Women with osteoporosis who take drugs to help avoid fractures still need to have their bone density monitored, a Canadian study suggests.
Researchers who studied more than 6,600 women taking osteoporosis drugs found that for nearly one in five, bone mineral density at the hip actually decreased after the women started taking the medication.
The hip “is an excellent site for monitoring bone mineral density because it predicts fractures, can be measured with great reliability making it easier to detect small changes, and is not affected by age-related problems like spinal arthritis,” said lead study author Dr. William Leslie, a radiology researcher at the University of Manitoba.
The findings suggest it may be time for some physicians to rethink their reluctance to get women bone mineral density tests after they start medication, Leslie said.
Whether to send women for these tests - also called DEXA scans, for dual-energy x-ray absorptiometry - once they start therapy “has been controversial,” he added by email. “It is relatively inexpensive but adds to the cost of care while there has been little scientific data to answer the question of whether a change in bone mineral density while receiving treatment tells us anything about that person’s ongoing fracture risk.”
During menopause and afterward, the body slows production of new bone tissue and women can face an increased risk of osteoporosis.
For the current study, researchers followed women for an average of 9.2 years starting when they were typically around 64 years old.
Most of the women were prescribed osteoporosis medicines known as bisphosphonates, which work by slowing down how fast the body removes old bone, allowing time to regrow bone and make fractures less likely. This family of drugs includes Fosamax (alendronate sodium), Actonel (risedronate sodium) and Boniva (ibandronate sodium).
Overall, 910 women, or about 14 percent, experienced fractures during the study period, including 198 with hip fractures, researchers report in the Annals of Internal Medicine.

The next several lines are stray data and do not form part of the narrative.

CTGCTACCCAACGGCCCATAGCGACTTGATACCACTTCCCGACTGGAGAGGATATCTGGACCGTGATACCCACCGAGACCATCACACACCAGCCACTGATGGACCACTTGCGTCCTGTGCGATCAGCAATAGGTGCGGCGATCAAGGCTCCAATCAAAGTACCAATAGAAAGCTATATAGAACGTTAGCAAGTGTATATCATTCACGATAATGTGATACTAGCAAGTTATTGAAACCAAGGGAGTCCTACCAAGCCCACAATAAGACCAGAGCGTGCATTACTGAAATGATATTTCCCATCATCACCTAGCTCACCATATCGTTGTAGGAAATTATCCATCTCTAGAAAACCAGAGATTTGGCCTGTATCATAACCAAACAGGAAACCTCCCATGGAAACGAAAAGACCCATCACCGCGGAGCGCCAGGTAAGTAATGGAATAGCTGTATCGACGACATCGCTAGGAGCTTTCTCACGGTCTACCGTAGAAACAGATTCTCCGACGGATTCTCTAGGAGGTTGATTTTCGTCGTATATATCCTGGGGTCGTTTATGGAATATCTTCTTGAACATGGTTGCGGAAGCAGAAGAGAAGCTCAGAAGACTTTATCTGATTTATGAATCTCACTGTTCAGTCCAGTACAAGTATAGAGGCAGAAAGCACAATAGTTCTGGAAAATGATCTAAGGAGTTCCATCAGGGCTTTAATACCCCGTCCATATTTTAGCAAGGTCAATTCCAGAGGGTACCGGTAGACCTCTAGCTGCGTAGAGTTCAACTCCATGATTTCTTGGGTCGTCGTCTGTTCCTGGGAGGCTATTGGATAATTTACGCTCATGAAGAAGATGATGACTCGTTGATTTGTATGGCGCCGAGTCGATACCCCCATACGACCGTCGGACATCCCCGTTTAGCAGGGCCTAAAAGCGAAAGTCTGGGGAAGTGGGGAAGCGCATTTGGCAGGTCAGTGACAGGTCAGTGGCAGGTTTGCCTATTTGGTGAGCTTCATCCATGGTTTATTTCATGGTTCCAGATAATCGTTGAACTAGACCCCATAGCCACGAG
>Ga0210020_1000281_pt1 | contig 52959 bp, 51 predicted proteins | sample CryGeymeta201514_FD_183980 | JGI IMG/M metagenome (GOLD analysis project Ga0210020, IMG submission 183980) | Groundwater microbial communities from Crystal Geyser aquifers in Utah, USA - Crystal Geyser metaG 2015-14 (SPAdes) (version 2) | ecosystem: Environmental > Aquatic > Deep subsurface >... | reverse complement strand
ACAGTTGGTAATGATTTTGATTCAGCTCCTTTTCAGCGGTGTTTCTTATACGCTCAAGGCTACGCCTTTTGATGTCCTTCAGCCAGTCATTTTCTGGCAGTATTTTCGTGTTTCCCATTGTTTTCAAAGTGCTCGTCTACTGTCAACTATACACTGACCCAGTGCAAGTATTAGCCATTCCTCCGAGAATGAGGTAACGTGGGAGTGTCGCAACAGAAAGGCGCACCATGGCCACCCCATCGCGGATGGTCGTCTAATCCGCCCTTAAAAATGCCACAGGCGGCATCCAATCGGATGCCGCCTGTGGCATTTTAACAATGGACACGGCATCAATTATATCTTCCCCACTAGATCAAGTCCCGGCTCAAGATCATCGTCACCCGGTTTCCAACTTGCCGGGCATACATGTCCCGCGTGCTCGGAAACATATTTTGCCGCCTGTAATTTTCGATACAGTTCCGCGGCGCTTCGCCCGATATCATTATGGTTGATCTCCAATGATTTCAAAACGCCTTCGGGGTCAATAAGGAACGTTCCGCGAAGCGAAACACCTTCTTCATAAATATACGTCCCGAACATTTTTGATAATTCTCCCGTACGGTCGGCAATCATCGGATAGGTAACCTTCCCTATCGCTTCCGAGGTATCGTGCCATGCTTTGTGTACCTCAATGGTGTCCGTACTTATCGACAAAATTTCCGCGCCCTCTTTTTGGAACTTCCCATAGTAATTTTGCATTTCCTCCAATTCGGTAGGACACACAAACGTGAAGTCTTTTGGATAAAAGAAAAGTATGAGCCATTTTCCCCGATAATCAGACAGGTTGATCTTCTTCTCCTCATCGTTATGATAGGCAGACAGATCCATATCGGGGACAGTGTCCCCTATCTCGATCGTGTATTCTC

Bone mineral density tests of the hip showed that about 30 percent of the women experienced an increase in density after they started taking drugs and another 19 percent of these women had decreases.
Compared to women with similar hip bone mineral density before and after starting osteoporosis drugs, the fracture risk for women with a decrease in total hip bone mineral density was 2.9 percent higher after five years and 5.5 percent higher after 10 years.
In contrast, the risk of fractures was 1.3 percent lower at five years and 2.6 percent lower at 10 years for women whose bone mineral density increased during the study.
One limitation of the study is that women didn’t all wait the same amount of time between their initial bone mineral density tests and follow-up scans, the authors note.
The researchers, therefore, can’t say what the best retesting regimen would be. Because changes in bone mineral density occur fairly slowly in most women, “there is some controversy as to what time point following an initial baseline bone mineral density test should a repeat test be performed,” said Dr. Matthew Drake, a researcher in radiology at the Mayo Clinic College of Medicine in Rochester, Minnesota.
If the test is repeated too quickly, it may be hard to tell if any measured change really represents bone loss, Drake, who wasn’t involved in the study, said by email. Waiting at least two to three years before a repeat test may be better for many patients, he said.
“There are several potential reasons why bone mineral density could decrease after osteoporosis therapy is started,” Drake added. “These include failing to continue taking the medication as directed; a lack of adequate calcium and vitamin D intake,” or a decrease in weight bearing activities.